L.A. Times: Latinos Avoid Obamacare for Fear of Relatives Being Deported

L.A. Times: Latinos Avoid Obamacare for Fear of Relatives Being Deported

Many Latinos are not enrolling in ObamaCare because they fear that the information they give to the government may expose relatives who are illegal immigrants and trigger their deportation, according to the Los Angeles Times. In California, about 600,000 Latinos in California still have no heath insurance, even though they qualify for subsidized coverage. Open enrollment runs from November 15 to February 15.

Catherine Teare, senior program officer for health reform at the California HealthCare Foundation, asserted, “This is a very big deal in California. It’s really hard for Covered California or anybody to make those concerns go away.”

According to the Times, Covered California’s appeal to Latinos blundered initially; there was no application in Spanish and a paucity of enrollment counselors in Latino neighborhoods. But officials from Covered California now say they are more confident of the program’s progress, as there was an increase in Latino enrollment last March and April. Peter Lee, executive director of Covered California, said, “We have to address this issue of immigration status head on. We need trusted voices saying it’s safe.”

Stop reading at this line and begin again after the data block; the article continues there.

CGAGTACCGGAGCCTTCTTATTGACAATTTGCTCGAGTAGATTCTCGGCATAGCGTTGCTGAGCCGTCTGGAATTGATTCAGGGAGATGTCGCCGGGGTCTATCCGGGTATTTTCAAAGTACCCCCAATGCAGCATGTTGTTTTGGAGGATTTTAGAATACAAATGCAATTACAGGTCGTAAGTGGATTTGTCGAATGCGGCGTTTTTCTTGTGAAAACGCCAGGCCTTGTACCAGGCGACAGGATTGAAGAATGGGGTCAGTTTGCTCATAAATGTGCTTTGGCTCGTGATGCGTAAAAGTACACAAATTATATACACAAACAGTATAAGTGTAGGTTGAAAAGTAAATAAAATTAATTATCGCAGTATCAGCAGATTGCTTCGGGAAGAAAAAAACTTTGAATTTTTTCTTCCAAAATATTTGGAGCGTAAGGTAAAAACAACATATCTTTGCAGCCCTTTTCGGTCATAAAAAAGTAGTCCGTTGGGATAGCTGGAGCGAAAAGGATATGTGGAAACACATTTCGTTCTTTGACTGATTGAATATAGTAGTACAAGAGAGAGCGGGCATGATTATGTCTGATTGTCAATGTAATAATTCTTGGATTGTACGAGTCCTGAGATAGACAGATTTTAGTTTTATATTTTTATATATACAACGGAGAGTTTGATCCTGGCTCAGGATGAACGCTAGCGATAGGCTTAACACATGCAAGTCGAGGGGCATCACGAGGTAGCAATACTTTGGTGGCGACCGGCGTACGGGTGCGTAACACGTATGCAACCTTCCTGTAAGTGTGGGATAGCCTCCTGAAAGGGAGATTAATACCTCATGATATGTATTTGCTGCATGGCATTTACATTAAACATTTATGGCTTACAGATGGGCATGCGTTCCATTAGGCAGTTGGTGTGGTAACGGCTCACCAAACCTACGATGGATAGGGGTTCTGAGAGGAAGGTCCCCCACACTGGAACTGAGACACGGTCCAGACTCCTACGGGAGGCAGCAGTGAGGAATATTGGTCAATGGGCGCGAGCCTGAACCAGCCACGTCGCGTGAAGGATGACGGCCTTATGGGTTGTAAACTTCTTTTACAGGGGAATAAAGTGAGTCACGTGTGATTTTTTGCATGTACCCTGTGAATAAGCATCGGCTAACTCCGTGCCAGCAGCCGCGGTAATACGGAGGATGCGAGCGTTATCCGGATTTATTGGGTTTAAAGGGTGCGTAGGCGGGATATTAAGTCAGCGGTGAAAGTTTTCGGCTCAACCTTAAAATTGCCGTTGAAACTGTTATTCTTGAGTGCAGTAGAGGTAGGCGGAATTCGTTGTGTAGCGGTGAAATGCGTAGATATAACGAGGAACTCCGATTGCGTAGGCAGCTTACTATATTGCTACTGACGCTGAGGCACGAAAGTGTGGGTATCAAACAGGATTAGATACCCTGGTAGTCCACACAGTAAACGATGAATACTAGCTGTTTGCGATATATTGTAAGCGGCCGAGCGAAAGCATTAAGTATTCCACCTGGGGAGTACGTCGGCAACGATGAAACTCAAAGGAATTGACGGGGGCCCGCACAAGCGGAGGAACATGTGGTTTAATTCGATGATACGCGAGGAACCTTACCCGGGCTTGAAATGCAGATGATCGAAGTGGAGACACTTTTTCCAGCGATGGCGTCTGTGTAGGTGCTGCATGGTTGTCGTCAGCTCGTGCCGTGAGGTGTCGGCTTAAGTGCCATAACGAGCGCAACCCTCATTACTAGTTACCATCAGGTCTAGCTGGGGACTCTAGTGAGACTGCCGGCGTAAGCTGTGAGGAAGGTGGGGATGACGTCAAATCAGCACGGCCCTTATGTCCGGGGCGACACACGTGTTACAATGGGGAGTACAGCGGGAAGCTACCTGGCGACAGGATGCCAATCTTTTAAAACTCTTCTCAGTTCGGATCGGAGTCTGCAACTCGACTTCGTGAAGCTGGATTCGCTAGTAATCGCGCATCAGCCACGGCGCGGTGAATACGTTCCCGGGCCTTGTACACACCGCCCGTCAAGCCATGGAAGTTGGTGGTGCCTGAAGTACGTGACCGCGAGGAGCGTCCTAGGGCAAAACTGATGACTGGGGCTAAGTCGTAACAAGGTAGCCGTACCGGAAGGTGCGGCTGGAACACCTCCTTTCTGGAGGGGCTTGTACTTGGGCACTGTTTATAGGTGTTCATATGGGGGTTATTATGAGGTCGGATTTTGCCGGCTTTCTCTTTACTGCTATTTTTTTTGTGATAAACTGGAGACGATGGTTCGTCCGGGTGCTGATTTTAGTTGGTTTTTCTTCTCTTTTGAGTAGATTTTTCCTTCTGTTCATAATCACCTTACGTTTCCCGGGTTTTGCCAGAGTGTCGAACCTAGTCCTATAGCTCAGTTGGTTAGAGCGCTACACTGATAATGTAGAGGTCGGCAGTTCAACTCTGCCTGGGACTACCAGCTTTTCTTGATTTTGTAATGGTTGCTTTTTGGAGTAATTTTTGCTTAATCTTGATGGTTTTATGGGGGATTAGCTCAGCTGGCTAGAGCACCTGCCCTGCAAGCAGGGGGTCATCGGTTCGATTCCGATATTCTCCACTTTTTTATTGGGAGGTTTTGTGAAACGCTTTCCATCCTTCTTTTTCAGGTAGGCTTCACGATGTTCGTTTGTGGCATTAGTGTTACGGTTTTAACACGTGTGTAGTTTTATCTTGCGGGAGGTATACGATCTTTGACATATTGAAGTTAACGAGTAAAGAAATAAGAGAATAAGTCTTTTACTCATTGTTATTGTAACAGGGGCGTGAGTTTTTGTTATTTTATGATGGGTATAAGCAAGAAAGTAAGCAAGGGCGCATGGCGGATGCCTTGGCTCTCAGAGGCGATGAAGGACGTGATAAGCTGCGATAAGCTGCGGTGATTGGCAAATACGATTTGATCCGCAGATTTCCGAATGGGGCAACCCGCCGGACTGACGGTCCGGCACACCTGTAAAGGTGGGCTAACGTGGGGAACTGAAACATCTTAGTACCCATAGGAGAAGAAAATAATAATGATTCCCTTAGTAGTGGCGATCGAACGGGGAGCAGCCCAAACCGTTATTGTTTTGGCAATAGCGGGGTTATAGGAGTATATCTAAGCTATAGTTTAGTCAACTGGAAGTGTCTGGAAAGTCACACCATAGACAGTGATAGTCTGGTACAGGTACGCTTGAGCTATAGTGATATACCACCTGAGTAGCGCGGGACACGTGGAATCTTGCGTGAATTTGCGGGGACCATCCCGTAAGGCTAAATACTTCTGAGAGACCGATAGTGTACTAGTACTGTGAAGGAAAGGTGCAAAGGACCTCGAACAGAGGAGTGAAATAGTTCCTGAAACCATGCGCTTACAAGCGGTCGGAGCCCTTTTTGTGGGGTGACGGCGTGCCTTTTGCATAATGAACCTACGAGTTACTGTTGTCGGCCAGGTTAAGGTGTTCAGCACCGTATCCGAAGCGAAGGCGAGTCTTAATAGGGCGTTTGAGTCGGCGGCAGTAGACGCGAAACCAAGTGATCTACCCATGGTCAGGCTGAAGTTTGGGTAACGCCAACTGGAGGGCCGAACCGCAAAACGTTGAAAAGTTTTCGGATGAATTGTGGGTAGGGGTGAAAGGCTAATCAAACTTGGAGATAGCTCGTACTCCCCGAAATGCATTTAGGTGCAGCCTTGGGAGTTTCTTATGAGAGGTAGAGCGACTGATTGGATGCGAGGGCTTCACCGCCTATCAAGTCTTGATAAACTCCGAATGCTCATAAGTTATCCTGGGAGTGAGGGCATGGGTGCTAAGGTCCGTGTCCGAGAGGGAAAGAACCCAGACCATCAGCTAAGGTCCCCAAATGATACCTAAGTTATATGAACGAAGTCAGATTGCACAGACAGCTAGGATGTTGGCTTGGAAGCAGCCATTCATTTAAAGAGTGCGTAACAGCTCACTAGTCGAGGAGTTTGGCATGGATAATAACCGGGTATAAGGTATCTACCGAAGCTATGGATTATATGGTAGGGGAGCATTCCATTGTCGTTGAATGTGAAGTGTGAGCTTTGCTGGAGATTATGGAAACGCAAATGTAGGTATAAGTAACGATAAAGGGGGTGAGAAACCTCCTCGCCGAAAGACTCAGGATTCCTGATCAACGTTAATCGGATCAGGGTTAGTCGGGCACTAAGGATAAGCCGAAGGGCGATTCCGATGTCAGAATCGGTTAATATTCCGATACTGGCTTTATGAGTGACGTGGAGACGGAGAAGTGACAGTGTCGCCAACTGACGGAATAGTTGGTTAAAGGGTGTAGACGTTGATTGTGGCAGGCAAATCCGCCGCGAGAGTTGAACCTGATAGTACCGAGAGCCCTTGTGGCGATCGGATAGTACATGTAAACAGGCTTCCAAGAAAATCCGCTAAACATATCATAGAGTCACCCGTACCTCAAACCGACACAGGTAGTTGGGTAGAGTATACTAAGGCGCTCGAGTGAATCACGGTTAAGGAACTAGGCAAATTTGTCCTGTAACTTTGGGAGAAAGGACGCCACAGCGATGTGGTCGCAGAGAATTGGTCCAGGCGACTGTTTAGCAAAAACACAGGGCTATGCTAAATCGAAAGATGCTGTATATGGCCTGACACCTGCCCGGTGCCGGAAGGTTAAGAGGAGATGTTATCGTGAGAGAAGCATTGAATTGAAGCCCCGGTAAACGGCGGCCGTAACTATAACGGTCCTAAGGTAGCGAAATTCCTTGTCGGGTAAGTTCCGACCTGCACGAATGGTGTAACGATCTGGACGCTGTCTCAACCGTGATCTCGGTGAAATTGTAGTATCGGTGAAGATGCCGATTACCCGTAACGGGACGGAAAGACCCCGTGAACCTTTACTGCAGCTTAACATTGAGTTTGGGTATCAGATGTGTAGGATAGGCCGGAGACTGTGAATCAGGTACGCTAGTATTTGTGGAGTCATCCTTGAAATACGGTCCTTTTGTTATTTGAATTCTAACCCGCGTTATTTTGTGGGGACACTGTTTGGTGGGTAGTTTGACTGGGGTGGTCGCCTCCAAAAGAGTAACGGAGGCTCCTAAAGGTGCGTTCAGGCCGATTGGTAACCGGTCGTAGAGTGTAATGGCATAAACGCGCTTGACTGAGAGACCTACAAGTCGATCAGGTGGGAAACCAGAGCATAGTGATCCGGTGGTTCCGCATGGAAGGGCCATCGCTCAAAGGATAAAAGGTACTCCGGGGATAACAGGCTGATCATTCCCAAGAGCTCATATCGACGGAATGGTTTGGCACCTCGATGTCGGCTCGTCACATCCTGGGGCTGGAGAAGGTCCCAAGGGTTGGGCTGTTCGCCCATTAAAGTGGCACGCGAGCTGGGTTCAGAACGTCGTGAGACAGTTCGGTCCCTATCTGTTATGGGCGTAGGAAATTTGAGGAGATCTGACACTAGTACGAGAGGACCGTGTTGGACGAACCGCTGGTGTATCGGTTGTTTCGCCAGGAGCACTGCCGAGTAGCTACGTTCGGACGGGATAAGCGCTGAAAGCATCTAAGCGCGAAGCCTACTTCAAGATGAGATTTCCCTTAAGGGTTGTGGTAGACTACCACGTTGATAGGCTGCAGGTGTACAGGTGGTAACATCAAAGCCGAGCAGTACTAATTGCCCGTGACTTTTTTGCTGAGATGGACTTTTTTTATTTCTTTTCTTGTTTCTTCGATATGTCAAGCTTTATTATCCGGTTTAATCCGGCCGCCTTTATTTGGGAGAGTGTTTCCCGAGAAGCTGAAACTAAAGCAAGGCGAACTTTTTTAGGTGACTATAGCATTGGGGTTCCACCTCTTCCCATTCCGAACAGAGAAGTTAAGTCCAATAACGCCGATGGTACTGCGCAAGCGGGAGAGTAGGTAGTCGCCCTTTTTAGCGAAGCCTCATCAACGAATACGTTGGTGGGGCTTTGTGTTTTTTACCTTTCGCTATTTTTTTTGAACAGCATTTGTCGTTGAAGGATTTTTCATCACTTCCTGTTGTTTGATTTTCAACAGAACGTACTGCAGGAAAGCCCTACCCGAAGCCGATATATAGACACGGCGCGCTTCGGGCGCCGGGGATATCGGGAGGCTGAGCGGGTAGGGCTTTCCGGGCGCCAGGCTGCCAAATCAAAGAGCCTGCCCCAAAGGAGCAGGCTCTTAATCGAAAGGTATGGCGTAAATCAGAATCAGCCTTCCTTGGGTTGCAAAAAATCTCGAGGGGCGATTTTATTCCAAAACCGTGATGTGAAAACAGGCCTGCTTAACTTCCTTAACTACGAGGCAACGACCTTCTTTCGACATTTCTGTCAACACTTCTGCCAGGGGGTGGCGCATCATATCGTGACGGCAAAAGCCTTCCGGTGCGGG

In the last 12 months, 3.4 million Californians have enrolled in health insurance, either with  private insurance or an expansion of Medi-Cal. Covered California wants to enroll 500,000 more people to private health plans by the February deadline. Of those in the Latino community who are eligible to procure health insurance using private insurance or medi-Cal, 37% said they were concerned about exposing their relatives who were illegal immigrants.

Despite Barack Obama’s promise in March on the Spanish-language TV network Univision that information would not be turned over to immigration officials, and a letter from U.S. Immigration and Customs Enforcement quoting Obama’s promise that was used for outreach to the Latino community, the community was still nervous. Some were afraid when they saw the agency letterhead, according to Lee.


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